Toledo City Council next week will consider continuing the city’s 15-year tradition of sending college engineering students to assess street conditions.
The Bell administration is asking council to approve spending $73,508 this year and up to $80,000 next year to help pay for the joint citywide, street-by-street review project with University of Toledo students.
“We get actual field data and they go out and take pictures and do ratings of the streets,” said Dave Dysard, Toledo administrator of engineering service. “Each street is rated every three years and we have a running three-year picture of pavement conditions in the city. UT has viewed this as a partnership opportunity where they [get] to do research … and [are] helping the community they are in.”
The data helps the city to decide whether to rebuild or repave a street, he said.
“There is a computer-based system where you evaluate different types of treatments — tearing it out and rebuilding or just doing a resurfacing by taking off the top three inches, or seal just the cracks,” Mr. Dysard said. “Sometimes you want to spend more money on preventative [work] rather than sinking all your money on rebuilding. There is really a science and artistry to selecting the proper treatment.”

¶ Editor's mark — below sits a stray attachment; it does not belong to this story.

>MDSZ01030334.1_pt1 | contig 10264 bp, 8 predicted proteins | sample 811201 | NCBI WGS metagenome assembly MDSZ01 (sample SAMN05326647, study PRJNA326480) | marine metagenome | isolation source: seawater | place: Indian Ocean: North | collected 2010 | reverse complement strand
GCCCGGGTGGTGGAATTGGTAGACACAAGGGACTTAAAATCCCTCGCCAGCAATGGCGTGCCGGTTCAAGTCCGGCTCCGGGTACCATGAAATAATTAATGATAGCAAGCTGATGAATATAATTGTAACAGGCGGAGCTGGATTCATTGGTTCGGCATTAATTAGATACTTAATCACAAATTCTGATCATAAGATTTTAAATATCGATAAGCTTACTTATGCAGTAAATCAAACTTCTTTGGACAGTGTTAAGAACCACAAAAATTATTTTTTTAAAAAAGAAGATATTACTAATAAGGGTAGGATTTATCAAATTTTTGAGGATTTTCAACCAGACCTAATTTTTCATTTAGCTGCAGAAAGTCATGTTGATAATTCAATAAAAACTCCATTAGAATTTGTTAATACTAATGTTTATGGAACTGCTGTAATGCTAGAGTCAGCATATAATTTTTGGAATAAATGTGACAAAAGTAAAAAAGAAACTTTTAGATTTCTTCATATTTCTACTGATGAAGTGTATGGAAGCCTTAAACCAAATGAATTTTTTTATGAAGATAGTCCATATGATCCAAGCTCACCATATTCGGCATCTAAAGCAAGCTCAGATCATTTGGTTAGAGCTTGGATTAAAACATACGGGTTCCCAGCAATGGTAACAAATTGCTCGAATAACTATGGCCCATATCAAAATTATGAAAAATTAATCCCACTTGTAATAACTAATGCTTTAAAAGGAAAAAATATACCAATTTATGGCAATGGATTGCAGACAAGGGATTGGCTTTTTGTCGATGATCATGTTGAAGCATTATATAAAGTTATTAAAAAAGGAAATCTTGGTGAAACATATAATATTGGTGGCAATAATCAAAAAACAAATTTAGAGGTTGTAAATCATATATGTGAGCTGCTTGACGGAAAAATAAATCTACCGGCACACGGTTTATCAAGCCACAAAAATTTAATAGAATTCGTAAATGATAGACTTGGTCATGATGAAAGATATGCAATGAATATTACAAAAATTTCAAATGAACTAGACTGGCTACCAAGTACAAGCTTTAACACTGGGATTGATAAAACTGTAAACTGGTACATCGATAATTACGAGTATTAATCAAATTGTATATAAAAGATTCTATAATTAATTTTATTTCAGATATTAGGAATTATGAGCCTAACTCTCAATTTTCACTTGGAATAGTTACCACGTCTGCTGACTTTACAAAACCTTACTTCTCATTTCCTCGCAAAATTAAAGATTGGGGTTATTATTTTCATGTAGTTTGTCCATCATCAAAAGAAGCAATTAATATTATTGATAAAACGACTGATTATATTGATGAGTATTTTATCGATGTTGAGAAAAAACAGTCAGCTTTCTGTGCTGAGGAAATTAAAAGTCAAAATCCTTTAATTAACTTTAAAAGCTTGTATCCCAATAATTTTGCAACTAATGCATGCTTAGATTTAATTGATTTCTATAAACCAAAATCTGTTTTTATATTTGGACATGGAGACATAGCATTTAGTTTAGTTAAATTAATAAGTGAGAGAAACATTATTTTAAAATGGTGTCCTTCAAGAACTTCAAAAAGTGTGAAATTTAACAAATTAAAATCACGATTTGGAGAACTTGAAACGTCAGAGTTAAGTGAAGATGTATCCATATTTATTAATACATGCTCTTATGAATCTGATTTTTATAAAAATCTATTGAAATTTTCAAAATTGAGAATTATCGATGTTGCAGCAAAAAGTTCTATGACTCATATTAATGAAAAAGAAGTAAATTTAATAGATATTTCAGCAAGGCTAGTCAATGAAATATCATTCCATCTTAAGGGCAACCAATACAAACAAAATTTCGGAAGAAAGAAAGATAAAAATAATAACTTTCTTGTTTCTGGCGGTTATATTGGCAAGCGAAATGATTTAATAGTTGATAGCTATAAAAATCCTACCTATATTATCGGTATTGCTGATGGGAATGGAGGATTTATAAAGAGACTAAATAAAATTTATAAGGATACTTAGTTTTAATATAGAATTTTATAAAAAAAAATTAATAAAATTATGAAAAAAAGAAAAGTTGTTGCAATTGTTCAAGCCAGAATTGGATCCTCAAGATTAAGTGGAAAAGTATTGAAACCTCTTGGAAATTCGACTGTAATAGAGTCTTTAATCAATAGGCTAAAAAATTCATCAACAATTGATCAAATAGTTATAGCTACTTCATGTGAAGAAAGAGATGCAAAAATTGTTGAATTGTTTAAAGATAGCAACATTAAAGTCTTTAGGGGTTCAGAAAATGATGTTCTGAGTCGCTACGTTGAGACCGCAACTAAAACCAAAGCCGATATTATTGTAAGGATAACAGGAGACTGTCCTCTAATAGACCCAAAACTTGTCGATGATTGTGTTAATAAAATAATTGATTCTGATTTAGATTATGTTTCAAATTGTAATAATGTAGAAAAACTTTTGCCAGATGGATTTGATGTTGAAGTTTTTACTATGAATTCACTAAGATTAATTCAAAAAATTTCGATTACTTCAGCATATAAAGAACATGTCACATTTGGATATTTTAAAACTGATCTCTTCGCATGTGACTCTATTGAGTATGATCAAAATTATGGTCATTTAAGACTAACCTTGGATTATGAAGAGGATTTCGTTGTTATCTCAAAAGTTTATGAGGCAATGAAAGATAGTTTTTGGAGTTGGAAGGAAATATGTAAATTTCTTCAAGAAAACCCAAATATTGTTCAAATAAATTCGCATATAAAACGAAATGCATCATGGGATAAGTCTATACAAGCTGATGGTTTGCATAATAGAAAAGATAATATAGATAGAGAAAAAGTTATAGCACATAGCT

The city has worked with UT’s college of engineering since 1998 to develop and use a “Pavement Management Information System.” It always has been a jointly funded program with contributions from both the city and the university. The 2013 project will include $62,241 from UT.
UT reviews two council districts each year. Last year, districts 1 and 2 were studied and this year, districts 3 and 4 will be studied.
Toledo City Council on Tuesday unanimously approved the city’s 2013 operating budget and capital improvements budget — which includes funding to repair or replace a record number of lane miles.
Mayor Mike Bell’s capital improvements budget sets aside funding for paving 51 miles of road lanes. In all, the city plans to repave 61 miles of roadways, because there is funding left from previous years. About 23 of the 61 lane miles are residential roads throughout Toledo’s neighborhoods and downtown.
Major projects this year will include Secor Road between Central Avenue and Monroe Street as well as part of Collingwood Boulevard in the Old West End.
District 3 Councilman Mike Craig said surveyors won’t have a hard time finding streets needing repair in East Toledo and his section of South Toledo.
“A lot of my smaller streets — secondary and strictly residential streets — are in bad shape,” Mr. Craig said. “A few of my primary streets are in bad shape. Part of Oak Street is just a mess. ... This [citywide street review] puts an objective number on the condition of your streets so no one can say ‘you are just saying that because it is your district.’”
Contact Ignazio Messina at: email@example.com or 419-724-6171.